The sink begins to fill with piles of crusty plates, and soaking pots swim with blooms of mold. Stacks of crusted cups and mountains of silverware line the counters. Housemates pass in and out of the kitchen with shaking heads or blind eyes; this place is a mess.
But no one admits that they contributed to the mess, the communal mess. “It wasn’t me;” “If anything is mine, it’s like only a spoon or two;” “That is totally Katie’s dish–I’m not cleaning that;” “Dude, my hand is not going anywhere near that water.”
With ten people living in a house together, it’s easy to brush off responsibility for a nasty looking mess. There are nine other people, nine other chances, for it to get cleaned up.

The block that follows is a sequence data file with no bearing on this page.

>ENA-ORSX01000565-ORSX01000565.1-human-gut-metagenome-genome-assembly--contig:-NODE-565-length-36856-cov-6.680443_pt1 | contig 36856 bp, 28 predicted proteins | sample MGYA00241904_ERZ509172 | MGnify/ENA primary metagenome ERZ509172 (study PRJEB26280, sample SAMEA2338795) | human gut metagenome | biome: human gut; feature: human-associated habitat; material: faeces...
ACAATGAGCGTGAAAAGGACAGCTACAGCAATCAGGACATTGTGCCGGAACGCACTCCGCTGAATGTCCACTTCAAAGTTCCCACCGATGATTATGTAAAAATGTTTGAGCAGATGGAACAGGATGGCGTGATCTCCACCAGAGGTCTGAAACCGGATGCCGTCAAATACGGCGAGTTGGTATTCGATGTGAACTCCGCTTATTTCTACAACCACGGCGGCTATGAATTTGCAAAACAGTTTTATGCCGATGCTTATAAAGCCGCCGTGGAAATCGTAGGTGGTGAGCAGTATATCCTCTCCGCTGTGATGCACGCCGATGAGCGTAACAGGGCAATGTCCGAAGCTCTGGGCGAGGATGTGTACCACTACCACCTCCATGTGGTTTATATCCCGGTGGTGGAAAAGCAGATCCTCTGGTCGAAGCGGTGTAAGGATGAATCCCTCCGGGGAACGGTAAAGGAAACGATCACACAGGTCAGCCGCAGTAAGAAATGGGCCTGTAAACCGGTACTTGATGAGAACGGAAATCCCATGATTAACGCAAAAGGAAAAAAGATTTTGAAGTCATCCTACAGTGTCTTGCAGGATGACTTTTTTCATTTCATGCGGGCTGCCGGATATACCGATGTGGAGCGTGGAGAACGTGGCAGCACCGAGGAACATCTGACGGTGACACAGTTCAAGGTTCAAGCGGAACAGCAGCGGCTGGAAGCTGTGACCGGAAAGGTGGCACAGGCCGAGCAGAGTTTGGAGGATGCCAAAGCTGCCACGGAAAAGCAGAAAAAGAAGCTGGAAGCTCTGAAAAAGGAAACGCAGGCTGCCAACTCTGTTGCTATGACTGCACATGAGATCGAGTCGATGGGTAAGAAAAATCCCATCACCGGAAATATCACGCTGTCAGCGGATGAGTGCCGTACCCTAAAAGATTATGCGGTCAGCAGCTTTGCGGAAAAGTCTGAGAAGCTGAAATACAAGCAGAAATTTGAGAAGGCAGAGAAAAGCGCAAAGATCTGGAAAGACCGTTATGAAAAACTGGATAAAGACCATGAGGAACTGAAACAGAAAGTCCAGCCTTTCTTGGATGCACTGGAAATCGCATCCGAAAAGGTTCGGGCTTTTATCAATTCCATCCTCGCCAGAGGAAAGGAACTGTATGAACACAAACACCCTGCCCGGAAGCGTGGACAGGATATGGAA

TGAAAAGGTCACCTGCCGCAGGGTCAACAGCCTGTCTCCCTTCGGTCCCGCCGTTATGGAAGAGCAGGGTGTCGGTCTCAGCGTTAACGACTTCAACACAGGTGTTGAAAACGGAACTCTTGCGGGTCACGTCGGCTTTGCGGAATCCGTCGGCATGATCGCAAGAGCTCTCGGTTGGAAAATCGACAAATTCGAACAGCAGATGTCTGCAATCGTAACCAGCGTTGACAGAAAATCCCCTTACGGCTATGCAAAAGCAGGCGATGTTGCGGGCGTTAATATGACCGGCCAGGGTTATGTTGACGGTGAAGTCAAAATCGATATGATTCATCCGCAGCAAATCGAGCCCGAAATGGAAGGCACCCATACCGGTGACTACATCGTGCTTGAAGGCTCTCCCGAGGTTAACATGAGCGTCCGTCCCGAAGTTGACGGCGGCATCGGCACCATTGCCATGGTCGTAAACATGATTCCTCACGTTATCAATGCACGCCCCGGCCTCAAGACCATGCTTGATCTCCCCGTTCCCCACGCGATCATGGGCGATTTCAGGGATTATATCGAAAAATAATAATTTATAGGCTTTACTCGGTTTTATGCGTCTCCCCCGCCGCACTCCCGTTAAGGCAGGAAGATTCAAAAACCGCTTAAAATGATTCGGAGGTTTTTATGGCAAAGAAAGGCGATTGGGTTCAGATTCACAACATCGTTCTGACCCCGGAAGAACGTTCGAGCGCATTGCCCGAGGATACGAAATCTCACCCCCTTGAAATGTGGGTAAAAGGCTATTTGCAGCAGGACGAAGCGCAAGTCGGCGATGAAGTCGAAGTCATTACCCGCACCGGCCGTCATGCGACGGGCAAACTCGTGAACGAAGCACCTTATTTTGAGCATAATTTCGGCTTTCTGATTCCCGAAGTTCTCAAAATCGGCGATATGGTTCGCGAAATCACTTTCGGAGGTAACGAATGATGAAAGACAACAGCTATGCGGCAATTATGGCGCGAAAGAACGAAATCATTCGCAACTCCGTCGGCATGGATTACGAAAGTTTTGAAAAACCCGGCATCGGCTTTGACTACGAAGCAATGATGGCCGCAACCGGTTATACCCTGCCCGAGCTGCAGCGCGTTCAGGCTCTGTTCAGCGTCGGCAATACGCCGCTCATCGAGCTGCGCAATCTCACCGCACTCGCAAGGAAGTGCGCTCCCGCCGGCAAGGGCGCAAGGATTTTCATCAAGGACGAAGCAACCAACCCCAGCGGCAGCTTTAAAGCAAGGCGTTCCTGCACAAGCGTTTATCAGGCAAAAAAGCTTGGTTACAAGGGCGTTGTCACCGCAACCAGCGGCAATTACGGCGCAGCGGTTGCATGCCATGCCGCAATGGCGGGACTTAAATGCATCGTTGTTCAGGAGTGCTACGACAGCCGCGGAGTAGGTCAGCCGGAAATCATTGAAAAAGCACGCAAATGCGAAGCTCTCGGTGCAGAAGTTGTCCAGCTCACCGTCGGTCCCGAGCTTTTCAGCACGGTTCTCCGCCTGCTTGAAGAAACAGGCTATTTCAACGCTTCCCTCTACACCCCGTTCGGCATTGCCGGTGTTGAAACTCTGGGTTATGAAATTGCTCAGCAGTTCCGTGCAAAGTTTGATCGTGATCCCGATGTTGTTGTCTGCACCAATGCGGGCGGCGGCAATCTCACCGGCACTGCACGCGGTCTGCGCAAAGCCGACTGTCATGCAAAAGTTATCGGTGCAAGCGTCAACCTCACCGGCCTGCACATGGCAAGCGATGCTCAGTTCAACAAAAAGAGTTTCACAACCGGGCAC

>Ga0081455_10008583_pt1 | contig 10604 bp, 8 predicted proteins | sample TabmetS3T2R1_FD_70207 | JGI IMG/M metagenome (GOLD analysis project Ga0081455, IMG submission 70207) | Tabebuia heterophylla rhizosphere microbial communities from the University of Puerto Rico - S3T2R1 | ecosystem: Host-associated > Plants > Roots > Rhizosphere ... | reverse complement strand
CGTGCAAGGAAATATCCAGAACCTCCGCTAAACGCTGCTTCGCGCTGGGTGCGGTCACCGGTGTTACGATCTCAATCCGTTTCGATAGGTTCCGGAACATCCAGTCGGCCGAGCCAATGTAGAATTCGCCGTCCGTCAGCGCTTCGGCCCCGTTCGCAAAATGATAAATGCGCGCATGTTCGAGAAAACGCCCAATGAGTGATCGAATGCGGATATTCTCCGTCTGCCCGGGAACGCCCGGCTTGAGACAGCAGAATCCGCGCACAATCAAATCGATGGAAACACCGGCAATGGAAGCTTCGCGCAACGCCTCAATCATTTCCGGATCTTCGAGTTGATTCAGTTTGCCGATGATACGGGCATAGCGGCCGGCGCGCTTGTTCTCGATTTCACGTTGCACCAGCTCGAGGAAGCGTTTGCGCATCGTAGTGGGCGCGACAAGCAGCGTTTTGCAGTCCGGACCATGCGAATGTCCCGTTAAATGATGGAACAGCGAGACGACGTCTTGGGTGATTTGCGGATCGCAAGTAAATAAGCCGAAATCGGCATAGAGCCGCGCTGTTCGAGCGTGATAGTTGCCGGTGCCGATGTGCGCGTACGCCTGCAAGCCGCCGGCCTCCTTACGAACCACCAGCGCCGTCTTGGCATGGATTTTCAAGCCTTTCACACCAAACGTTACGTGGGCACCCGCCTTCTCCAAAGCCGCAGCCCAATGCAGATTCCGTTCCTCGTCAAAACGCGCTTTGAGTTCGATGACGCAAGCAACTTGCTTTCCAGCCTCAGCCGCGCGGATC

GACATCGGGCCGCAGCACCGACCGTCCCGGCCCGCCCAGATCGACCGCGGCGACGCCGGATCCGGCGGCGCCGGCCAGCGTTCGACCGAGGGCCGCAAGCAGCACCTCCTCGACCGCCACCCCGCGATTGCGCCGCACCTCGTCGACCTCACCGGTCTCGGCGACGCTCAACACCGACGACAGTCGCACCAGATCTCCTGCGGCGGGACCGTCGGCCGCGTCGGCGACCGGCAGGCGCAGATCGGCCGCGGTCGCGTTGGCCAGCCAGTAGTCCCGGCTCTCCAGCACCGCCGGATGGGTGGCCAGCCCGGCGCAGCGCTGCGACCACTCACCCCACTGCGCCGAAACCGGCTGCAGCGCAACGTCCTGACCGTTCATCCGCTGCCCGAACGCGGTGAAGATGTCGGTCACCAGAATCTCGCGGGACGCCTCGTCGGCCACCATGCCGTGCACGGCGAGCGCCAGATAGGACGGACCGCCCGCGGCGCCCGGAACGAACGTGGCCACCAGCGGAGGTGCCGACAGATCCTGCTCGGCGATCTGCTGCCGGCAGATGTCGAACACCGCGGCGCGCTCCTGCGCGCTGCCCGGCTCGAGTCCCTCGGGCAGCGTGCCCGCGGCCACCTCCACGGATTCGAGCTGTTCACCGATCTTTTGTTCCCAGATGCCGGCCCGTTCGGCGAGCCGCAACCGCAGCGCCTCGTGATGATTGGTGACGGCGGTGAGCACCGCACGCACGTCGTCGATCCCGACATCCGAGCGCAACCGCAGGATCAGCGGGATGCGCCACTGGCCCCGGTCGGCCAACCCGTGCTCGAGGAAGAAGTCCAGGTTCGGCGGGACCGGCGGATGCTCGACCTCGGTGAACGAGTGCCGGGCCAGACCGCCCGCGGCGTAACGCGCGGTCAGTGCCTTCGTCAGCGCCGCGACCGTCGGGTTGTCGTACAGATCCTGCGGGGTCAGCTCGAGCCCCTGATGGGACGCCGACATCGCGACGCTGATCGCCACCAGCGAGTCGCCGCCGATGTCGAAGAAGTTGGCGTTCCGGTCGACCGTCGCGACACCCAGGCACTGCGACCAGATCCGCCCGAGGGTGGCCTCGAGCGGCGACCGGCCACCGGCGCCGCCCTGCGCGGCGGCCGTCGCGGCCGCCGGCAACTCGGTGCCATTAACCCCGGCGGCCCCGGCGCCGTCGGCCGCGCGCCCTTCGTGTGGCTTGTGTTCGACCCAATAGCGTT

This is sort of like the idea of the tragedy of the commons.
A commons greater than my kitchen in Albion is the Earth. We all live here, all of us billions of humans (and animals).
Now things get interesting. There are endless amounts of people that could do something about climate change, so I’m safe. Everyone else is burning fossil fuels, so I might as well too. Those guys over there don’t believe that humans caused climate change, and I don’t either.
Basically, if everyone is yelling that it’s not our fault, then we’re not going to do anything about the changing climate. And those dishes won’t ever get done either.
But, if I do say so myself, I like a clean kitchen.